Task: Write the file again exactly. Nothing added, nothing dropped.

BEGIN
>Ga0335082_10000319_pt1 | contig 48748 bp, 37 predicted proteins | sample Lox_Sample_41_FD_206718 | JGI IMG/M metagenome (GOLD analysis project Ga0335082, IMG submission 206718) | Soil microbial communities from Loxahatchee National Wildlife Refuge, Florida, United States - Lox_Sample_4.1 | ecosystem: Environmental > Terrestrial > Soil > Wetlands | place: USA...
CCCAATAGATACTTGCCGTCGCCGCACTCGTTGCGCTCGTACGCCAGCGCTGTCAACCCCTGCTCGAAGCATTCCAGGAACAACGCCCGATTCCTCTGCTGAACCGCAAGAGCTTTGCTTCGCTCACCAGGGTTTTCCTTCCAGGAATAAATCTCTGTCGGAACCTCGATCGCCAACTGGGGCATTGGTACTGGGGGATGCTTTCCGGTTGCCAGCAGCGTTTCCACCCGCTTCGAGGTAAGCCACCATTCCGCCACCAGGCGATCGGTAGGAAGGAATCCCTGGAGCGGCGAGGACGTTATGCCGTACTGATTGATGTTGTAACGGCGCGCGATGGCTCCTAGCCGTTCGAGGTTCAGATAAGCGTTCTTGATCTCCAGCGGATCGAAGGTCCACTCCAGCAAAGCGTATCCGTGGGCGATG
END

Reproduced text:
>Ga0335082_10000319_pt1 | contig 48748 bp, 37 predicted proteins | sample Lox_Sample_41_FD_206718 | JGI IMG/M metagenome (GOLD analysis project Ga0335082, IMG submission 206718) | Soil microbial communities from Loxahatchee National Wildlife Refuge, Florida, United States - Lox_Sample_4.1 | ecosystem: Environmental > Terrestrial > Soil > Wetlands | place: USA...
CCCAATAGATACTTGCCGTCGCCGCACTCGTTGCGCTCGTACGCCAGCGCTGTCAACCCCTGCTCGAAGCATTCCAGGAACAACGCCCGATTCCTCTGCTGAACCGCAAGAGCTTTGCTTCGCTCACCAGGGTTTTCCTTCCAGGAATAAATCTCTGTCGGAACCTCGATCGCCAACTGGGGCATTGGTACTGGGGGATGCTTTCCGGTTGCCAGCAGCGTTTCCACCCGCTTCGAGGTAAGCCACCATTCCGCCACCAGGCGATCGGTAGGAAGGAATCCCTGGAGCGGCGAGGACGTTATGCCGTACTGATTGATGTTGTAACGGCGCGCGATGGCTCCTAGCCGTTCGAGGTTCAGATAAGCGTTCTTGATCTCCAGCGGATCGAAGGTCCACTCCAGCAAAGCGTATCCGTGGGCGATG